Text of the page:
Rep. Tammy Duckworth (D-Ill.) talks about the problems plaguing the Veterans Administration in her office in the Cannon Building May 19, 2014, in Washington, D.C. Duckworth lost both legs in the Iraq War when the Blackhawk she was piloting was shot down in 2004. (Photo by Katherine Frey/The Washington Post)

Rep. Tammy Duckworth (D-Ill.), who is eight months pregnant and cannot travel to Washington, will not be allowed to vote by proxy in the upcoming leadership battles, as Democrats refused to make an exception to their hard-and-fast rules about proxy voting.

National Journal reports that Duckworth, a Iraq War veteran and double amputee, wrote a letter to her colleagues, asking that she be allowed to participate in the votes:

I write to request your assistance regarding upcoming votes for our Caucus. As you are aware, I am in the final weeks of my pregnancy, and have been instructed by my physician not to travel. As a result, I will not be attending the upcoming Caucus meetings in person. I would like to request a proxy vote on the upcoming leadership and ranking member elections that will come before the Caucus in the coming weeks

The denial comes amidst a leadership fight that will offer little drama at the top, but plenty for the top seat on the Energy and Commerce Committee, where retiring Rep. Henry Waxman (Calif.) is vacating his post. According to the National Journal, Duckworth's request also got jumbled up with a request by Rep. Gwen Moore (D-Wis.), who also requested a proxy vote because she has to attend a funeral.

Though some backed Duckworth, Rep. Rosa DeLauro (Conn.) and Minority Leader Nancy Pelosi (Calif.) both wanted to hold firm on the no-proxy-vote rule:

"Congresswoman DeLauro does not want to set a precedent. There are many meritorious situations where the argument could be made for a waiver, including Congresswoman Duckworth's. The question is, how do you choose?" said DeLauro spokeswoman Sara Lonardo, in a statement to the National Journal.

For Democrats, who have framed themselves as the party of working women, this does put them in an awkward position. It comes, for instance, as the Supreme Court is set to decide a case about pregnant workers' rights involving United Parcel Service and a pregnant woman who sued them for discrimination. UPS recently reversed its decision and, starting Jan. 1, will offer light duty to pregnant workers.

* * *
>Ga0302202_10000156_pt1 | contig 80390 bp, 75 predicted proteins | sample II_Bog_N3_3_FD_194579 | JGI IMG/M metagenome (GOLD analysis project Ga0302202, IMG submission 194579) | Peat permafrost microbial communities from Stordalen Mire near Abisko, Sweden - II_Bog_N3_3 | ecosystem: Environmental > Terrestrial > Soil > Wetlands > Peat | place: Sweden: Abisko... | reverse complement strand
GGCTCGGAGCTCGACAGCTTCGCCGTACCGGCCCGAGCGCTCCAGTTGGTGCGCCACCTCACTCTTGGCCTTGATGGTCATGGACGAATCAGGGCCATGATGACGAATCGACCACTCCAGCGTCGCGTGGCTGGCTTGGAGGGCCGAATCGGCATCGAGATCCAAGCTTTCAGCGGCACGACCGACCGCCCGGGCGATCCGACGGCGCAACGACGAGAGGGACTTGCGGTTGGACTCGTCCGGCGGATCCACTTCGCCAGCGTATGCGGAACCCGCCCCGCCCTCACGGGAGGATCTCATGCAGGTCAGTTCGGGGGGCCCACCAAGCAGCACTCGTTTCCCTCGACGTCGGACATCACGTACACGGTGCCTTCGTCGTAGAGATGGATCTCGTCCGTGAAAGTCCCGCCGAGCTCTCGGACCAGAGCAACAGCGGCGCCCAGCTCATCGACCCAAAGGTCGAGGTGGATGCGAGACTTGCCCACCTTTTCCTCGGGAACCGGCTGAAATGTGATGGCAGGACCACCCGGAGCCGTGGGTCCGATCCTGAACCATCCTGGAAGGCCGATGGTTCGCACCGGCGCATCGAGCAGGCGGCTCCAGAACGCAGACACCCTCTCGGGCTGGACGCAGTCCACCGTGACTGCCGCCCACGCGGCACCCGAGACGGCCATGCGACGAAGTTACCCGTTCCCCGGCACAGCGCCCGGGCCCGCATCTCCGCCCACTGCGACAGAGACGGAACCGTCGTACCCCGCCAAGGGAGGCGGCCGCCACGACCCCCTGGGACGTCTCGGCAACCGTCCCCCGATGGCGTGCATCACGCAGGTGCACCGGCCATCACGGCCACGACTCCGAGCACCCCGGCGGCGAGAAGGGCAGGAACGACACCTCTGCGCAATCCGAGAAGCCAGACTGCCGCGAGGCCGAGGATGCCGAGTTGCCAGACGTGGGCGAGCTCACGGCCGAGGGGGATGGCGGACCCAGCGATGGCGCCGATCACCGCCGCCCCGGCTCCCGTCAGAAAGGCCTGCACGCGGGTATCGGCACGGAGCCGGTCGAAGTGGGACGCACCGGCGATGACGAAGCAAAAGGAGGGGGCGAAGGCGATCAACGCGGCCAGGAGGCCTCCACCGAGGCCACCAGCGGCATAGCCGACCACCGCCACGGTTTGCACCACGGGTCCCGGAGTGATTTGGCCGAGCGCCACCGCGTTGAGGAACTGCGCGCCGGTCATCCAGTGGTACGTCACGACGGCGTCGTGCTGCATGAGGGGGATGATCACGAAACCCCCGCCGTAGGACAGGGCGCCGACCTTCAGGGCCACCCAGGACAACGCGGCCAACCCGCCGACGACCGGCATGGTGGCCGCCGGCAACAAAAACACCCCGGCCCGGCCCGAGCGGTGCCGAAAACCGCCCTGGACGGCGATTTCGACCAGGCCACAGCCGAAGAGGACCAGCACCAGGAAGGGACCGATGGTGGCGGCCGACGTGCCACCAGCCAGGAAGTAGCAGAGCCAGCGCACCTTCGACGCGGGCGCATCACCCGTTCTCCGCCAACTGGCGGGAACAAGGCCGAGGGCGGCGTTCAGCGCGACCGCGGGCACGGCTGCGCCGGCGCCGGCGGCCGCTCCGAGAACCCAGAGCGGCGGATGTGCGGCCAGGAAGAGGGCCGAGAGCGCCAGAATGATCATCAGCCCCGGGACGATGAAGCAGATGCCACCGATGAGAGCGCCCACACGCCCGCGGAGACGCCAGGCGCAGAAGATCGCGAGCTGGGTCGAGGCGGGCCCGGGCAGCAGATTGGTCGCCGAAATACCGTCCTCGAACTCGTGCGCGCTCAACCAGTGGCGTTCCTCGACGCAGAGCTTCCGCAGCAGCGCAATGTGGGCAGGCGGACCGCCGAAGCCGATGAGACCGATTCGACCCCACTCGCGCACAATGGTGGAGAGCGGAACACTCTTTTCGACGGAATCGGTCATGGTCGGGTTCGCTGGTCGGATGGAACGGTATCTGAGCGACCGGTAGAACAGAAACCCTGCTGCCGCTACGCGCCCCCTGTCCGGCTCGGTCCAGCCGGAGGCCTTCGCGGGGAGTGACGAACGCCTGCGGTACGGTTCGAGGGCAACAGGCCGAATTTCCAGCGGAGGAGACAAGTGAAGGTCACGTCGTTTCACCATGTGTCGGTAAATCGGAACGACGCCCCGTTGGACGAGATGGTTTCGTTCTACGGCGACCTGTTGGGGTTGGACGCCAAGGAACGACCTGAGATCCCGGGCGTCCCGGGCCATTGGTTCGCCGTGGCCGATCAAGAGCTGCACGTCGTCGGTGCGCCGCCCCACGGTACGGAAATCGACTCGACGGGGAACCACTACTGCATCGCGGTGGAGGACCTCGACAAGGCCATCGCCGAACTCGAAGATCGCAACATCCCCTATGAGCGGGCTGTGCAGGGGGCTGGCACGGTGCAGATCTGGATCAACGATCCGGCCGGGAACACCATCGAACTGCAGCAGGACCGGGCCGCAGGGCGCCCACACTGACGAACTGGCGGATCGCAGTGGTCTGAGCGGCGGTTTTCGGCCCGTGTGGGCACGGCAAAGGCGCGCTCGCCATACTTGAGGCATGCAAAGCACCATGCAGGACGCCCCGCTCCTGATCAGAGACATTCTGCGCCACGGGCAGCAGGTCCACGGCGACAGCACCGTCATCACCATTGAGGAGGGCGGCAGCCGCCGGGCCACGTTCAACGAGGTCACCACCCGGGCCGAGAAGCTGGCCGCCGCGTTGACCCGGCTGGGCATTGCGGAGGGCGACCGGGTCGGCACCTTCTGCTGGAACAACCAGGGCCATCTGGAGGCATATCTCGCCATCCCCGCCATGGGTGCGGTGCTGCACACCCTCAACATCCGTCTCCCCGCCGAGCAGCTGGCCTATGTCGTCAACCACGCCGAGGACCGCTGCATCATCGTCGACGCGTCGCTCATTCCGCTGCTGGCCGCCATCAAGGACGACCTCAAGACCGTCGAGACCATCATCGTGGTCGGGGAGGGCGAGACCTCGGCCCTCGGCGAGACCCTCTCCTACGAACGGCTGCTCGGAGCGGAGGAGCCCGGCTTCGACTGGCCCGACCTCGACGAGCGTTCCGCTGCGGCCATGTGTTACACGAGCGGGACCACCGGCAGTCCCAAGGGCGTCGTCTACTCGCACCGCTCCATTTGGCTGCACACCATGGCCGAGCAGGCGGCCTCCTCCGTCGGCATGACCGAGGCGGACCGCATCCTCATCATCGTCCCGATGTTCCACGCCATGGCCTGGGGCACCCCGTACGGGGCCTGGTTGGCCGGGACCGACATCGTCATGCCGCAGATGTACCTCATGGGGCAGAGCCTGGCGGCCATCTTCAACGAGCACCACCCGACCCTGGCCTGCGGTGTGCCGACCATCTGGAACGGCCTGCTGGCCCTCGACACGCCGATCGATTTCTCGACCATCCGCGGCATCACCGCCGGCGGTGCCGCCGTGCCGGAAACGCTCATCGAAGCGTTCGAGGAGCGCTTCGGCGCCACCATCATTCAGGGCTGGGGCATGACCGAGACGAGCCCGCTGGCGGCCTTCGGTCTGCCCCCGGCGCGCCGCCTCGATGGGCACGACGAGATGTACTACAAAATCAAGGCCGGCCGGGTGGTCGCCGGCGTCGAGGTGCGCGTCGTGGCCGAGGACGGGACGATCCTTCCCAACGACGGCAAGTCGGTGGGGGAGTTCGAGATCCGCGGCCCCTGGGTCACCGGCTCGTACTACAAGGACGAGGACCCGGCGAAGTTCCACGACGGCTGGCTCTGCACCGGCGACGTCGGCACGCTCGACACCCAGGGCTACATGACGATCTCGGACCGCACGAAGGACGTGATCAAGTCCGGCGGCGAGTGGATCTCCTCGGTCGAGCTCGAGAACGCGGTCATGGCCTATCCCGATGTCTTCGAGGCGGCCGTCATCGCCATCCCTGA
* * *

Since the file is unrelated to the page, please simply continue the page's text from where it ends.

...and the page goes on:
At issue is whether pregnant workers should be afforded the same type of legal protections as disabled workers who would be allowed special accommodations that would allow them to do their jobs. (Duckworth, for what it's worth, is also an amputee, but that is not mentioned in her request.)

President Obama has repeatedly called on Congress to pass the Pregnant Workers Fairness Act, (PWFA), and the Equal Employment Opportunity Commission has filed federal lawsuits recently against companies, alleging that women were fired after their pregnancy was revealed in violation of the Pregnancy Discrimination Act, which doesn't expressly mandate that employees make accommodations for pregnant women.

In July, the Equal Employment Opportunity Commission issued new guidelines that made clear to employers that it is illegal not to provide reasonable accommodations to pregnant workers.

The PWFA has 33 co-sponsors, (all Democrats and one independent), and the decision on Duckworth is interesting in light of what that bill is pushing for (emphasis mine):

Pregnant Workers Fairness Act -- Declares it an unlawful employment practice for employers, employment agencies, labor organizations, and other specified entities to: (1) fail to make reasonable accommodations to known limitations related to the pregnancy, childbirth, or related medical conditions of job applicants or employees, unless the accommodation would impose an undue hardship on such an entity's business operation; (2) deny employment opportunities based on the need of the entity to make such reasonable accommodations; (3) require such job applicants or employees to accept an accommodation that they choose not to accept; or (4) require such employees to take leave if another reasonable accommodation can be provided to their known limitations.

Under those rules, it would be difficult to see how allowing Duckworth a proxy vote, which would be a reasonable accommodation, imposes undue hardship on House Democrats.

For now, Duckworth appears to have accepted the decision.

“I submitted a request to the Caucus to allow for a proxy vote due to my pregnancy," Duckworth said in a statement. "The Caucus chose not to allow me to vote via proxy. I respect the process and very much appreciated my colleagues who made sure my request was considered.”